Japan's a big market for Theta. They love our stuff, because it's an alternative to the stuff that was designed to perform as well as possible for as few dollars as possible. Actually, when you look at a Magnavox Bitstream player that you can buy for $200–$300, even at $300, that's a lot of electronics for the money. So the guy who's buying the average cheap system is getting a better deal.

Harley: Some would argue that differences in digital processors are academic—loudspeakers have a much greater effect on the reproduced sound.

Moffat: A friend of mine named John Koval believes that the only reason that any two speakers sound different is because they have different frequency responses. He will equalize one speaker to the other and then prove that no difference can be heard between the speakers. But I'll be over there and he'll be absolutely swearing that I can't tell them apart—but I know.

So one day, I took over an early prototype of the DS Pre. He said, "Okay, we're going to do a blind test." He's very emphatic about what he believes in. He hooks up the DS Pro and a cheap stock CD player through his A/B box that has relays and junk interconnects—throwaway cables that come with a $100 cassette player. He hooks it all up, gives me this little box, and I don't know which is which. I'm sitting there going back and forth. I was the only person in the room who picked out my processor ten out of ten times. After ten times he finally gave up.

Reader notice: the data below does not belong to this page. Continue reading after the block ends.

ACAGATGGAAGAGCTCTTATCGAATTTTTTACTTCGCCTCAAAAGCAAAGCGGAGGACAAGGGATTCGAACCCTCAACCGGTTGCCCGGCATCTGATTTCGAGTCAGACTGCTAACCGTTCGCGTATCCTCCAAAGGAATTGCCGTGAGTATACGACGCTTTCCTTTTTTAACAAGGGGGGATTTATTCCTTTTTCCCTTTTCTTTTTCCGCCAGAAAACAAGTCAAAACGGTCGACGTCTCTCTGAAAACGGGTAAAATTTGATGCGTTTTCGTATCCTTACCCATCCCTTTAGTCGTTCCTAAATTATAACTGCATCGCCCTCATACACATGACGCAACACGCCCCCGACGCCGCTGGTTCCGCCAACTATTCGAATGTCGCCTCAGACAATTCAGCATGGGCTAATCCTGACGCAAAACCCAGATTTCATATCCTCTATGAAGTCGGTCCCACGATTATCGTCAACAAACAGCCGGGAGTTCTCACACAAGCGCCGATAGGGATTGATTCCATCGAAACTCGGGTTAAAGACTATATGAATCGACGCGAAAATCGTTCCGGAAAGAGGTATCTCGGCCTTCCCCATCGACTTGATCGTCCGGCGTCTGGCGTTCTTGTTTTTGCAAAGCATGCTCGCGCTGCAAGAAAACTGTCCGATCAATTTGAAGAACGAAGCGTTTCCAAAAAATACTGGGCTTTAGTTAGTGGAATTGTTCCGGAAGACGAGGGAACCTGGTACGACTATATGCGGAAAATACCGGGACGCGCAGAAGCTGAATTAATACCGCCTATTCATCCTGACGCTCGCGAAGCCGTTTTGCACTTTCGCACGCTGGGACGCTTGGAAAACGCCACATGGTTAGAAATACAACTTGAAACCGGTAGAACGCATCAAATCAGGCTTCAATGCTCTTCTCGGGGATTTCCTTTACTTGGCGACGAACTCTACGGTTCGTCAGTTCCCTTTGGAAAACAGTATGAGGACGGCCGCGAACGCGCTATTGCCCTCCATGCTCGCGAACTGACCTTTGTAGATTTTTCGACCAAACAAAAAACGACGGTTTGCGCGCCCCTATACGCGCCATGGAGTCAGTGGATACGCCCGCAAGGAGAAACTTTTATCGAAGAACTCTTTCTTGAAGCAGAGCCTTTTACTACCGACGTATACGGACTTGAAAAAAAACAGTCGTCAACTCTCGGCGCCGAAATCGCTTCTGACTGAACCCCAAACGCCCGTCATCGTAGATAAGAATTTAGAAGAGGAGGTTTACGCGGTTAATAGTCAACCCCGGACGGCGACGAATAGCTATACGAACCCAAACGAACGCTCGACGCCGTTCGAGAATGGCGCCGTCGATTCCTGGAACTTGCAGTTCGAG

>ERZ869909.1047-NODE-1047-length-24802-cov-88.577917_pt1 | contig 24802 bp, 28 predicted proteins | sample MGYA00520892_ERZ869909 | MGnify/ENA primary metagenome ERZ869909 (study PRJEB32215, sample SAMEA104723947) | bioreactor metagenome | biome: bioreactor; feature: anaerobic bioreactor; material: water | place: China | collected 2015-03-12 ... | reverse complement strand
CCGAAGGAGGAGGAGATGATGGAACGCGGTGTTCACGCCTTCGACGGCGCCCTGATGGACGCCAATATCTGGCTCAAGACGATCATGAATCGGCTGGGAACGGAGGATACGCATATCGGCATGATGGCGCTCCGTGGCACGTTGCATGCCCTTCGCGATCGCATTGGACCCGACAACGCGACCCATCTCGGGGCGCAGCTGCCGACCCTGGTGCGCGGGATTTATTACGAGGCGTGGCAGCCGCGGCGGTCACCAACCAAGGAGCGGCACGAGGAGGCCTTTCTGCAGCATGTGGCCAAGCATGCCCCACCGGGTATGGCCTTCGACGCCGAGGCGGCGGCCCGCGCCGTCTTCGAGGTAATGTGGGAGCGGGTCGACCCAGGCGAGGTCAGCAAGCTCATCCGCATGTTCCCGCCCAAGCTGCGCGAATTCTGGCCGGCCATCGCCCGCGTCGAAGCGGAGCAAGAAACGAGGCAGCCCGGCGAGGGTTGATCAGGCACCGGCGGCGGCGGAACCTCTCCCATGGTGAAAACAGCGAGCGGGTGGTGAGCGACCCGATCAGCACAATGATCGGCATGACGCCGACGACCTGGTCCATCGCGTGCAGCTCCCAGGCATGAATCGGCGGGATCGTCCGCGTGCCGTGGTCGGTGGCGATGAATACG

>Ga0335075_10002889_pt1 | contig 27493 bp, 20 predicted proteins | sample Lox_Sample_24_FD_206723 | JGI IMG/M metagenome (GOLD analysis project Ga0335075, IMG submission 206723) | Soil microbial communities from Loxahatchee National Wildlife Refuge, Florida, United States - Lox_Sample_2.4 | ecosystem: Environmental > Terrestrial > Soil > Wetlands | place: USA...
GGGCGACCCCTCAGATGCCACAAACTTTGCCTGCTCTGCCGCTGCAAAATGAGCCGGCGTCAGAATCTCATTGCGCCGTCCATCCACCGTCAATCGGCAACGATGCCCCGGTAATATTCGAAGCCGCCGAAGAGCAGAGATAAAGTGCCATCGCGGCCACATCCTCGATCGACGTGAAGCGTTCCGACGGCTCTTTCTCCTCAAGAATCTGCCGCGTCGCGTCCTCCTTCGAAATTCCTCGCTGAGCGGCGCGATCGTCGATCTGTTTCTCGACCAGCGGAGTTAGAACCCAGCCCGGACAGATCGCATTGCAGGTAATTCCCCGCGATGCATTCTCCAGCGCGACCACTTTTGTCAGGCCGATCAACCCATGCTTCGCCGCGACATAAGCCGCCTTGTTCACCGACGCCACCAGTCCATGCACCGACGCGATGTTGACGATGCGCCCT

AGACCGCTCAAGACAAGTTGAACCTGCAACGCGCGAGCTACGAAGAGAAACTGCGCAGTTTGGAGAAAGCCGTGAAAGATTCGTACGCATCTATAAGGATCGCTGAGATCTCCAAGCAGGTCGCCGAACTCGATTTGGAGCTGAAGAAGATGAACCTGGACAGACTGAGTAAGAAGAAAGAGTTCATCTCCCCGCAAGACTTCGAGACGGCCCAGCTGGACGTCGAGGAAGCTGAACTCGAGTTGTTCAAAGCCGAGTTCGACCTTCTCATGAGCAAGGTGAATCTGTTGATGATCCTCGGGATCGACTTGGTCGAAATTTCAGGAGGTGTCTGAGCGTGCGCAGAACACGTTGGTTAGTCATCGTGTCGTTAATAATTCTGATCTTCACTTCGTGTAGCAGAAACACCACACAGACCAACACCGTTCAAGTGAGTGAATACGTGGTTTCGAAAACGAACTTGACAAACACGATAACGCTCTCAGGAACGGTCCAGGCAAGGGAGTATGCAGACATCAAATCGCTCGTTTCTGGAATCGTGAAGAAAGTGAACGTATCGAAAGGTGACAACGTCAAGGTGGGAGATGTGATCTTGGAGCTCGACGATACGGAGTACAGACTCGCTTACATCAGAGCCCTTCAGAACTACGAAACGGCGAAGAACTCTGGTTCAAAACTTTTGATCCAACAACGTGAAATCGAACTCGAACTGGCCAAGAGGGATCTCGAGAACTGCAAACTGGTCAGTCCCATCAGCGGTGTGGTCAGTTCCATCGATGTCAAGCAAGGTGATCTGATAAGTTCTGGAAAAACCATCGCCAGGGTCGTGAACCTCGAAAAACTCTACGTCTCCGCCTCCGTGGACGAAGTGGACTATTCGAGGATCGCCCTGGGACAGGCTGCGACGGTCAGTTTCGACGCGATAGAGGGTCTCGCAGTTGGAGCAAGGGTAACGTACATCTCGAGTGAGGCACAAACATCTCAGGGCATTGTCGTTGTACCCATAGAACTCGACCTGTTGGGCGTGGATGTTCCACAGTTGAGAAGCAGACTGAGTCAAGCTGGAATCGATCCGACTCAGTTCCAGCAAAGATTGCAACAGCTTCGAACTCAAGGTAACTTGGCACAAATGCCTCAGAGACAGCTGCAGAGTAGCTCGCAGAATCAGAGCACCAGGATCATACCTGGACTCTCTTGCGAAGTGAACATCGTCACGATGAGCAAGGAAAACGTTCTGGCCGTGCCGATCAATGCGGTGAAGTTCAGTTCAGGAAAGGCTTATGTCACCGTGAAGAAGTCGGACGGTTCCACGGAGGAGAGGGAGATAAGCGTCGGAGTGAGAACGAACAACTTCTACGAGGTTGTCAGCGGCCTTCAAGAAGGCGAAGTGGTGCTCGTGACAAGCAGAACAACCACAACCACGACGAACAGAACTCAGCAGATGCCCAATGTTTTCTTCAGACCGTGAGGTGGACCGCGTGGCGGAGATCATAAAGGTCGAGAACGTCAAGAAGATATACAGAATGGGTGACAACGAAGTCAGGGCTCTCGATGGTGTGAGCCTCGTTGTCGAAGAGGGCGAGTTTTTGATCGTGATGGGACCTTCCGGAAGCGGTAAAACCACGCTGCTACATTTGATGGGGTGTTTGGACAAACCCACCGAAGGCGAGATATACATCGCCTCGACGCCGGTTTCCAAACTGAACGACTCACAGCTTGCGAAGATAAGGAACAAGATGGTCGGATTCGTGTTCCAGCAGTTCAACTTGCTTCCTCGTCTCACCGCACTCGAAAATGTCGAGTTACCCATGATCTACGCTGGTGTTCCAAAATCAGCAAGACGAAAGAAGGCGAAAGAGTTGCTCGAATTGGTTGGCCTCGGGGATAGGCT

But he couldn't hear the difference. Some people just don't hear the differences, but I have to think the reason they don't hear the differences is they don't want to hear the differences.

The guy who sells the exotic Vishay resistors came in [to Theta Digital]. He lives, talks, eats, and breathes resistors. He asked what we made. When we showed him, he asked what it did. We said, "It makes digital audio sound better." He said, "Well, digital audio's perfect, isn't it?" And we played it for him—compared a Generation II to a generic CD player—and he was just absolutely amazed. He left babbling.

Harley: One of your updates to a Theta processor was replacing the short piece of wire that carries the digital audio signal from the input jack to the pcb. Can a 3" piece of wire carrying digital audio make such a difference to the sound?